Tuesday, January 21, 2014
Ind. Decisions - Court of Appeals issues 2 today (and 12 NFP)
For publication opinions today (2):
In Michael Weist v. Kristen Dawn and State Farm Insurance Companies , an 11-page opinion, Sr. Judge Sharpnack writes:
Michael Weist appeals the trial court’s grant of summary judgment to Kristen Dawn and State Farm Insurance Companies. We affirm in part, reverse in part, and remand.In In the Matter of the Petition for Temporary Protective Order: A.N. v. K.G., a 20-page decision, Judge Riley writes:
Weist raises one issue, which we restate as: whether the court erred in granting summary judgment to Dawn and State Farm. * * *
Weist argues that the trial court erred in concluding that the doctrine of equitable estoppel does not apply. Before we address that argument, however, State Farm raises a different ground for affirming the trial court’s grant of summary judgment in its favor. Specifically, State Farm asserts that Weist’s claims against it are barred by the direct action rule. * * *
In the absence of a claim for declaratory relief, the direct action rule bars Weist’s claim against State Farm. Cf. Myers v. Deets, 968 N.E.2d 299, 303 (Ind. Ct. App. 2012) (determining that a complaint “sufficiently stated facts that would support a declaratory judgment action” against the insurer and remanding for further proceedings). The trial court did not err in granting summary judgment to State Farm. * * *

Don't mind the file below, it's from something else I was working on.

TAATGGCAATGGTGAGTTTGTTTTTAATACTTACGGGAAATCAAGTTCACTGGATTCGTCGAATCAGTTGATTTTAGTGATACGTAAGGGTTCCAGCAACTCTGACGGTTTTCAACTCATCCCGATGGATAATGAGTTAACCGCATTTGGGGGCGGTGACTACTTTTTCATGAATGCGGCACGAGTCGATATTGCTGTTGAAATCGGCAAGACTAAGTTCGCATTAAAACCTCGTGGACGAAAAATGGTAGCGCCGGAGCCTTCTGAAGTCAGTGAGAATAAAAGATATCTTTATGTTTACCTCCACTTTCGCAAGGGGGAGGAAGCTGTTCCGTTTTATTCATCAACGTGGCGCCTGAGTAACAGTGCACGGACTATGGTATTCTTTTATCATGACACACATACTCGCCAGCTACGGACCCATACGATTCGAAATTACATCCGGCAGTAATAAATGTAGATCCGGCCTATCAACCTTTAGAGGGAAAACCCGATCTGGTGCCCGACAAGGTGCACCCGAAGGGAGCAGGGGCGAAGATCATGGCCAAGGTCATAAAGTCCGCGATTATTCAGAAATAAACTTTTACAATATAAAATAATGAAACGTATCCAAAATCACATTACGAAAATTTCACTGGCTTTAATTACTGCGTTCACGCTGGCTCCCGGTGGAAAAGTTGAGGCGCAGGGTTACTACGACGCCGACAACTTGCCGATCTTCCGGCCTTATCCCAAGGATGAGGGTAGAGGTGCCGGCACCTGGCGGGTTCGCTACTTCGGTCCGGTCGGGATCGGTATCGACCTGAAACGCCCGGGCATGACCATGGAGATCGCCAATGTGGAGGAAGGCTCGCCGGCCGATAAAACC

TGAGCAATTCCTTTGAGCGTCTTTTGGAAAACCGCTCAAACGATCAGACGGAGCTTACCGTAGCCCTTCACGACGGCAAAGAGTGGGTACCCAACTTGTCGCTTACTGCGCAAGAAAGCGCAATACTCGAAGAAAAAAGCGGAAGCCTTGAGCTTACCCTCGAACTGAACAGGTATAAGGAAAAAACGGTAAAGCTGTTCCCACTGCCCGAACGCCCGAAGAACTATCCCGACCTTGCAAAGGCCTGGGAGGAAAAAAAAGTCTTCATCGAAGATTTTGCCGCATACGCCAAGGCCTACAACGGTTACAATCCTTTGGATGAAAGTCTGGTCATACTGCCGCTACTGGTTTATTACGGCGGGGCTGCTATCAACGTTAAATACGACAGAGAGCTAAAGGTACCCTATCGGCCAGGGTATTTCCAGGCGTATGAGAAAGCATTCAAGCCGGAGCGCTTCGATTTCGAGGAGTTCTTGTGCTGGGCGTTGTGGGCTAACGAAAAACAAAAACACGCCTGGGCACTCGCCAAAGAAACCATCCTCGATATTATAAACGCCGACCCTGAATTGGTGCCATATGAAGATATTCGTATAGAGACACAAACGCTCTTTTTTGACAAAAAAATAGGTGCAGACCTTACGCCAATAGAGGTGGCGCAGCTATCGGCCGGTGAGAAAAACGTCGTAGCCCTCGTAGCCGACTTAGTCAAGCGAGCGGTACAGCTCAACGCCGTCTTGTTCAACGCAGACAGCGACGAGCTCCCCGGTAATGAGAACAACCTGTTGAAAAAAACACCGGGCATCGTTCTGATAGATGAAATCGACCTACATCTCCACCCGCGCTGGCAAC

Accepting Weist’s version of events, as we must under our standard of review, he has established disputes of material fact as to both elements of the equitable estoppel test set forth in Davis. It is thus necessary to reverse and remand the case for a trier of fact to resolve whether Dawn is equitably estopped from asserting the defense.
Appellant-Respondent, A.N., appeals the trial court’s Order of contempt in favor of Appellee-Petitioner, K.G. We affirm.NFP civil opinions today (3):
A.N. raises two issues, which we consolidate and restate as the following issue: Whether trial court improperly acted as advocate for K.G. thereby violating her due process right to a fair trial before an impartial tribunal. * * *
Based on the foregoing, we conclude that the trial court did not improperly act as an advocate and therefore did not deny A.N. her due process right to a fair trial before an impartial tribunal. Affirmed.
KIRSCH, J. concurs
ROBB, J. concurs with separate concurring opinion [that reads in full] I believe the trial court was precariously close to crossing the line of acceptable intervention into the course of these proceedings. Had the evidence of A.N.’s impermissible contacts not been so strong, the trial court’s actions may have been enough to compromise the parties’ rights to a fair trial. However, because the evidence that A.N. violated the protective order is overwhelming, I agree that the trial court’s contempt order should be affirmed.
NFP criminal opinions today (9):
Posted by Marcia Oddi on January 21, 2014 11:52 AM
Posted to Ind. App.Ct. Decisions